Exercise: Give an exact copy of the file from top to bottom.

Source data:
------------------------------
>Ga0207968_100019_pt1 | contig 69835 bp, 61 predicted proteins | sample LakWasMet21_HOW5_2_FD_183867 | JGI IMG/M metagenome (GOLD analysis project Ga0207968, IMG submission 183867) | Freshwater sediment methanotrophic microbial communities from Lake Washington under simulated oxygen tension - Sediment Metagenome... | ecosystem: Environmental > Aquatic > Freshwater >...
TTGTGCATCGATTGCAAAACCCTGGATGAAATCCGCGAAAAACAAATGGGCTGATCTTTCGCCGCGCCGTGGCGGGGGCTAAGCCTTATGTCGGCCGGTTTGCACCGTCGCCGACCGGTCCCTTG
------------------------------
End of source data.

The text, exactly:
>Ga0207968_100019_pt1 | contig 69835 bp, 61 predicted proteins | sample LakWasMet21_HOW5_2_FD_183867 | JGI IMG/M metagenome (GOLD analysis project Ga0207968, IMG submission 183867) | Freshwater sediment methanotrophic microbial communities from Lake Washington under simulated oxygen tension - Sediment Metagenome... | ecosystem: Environmental > Aquatic > Freshwater >...
TTGTGCATCGATTGCAAAACCCTGGATGAAATCCGCGAAAAACAAATGGGCTGATCTTTCGCCGCGCCGTGGCGGGGGCTAAGCCTTATGTCGGCCGGTTTGCACCGTCGCCGACCGGTCCCTTG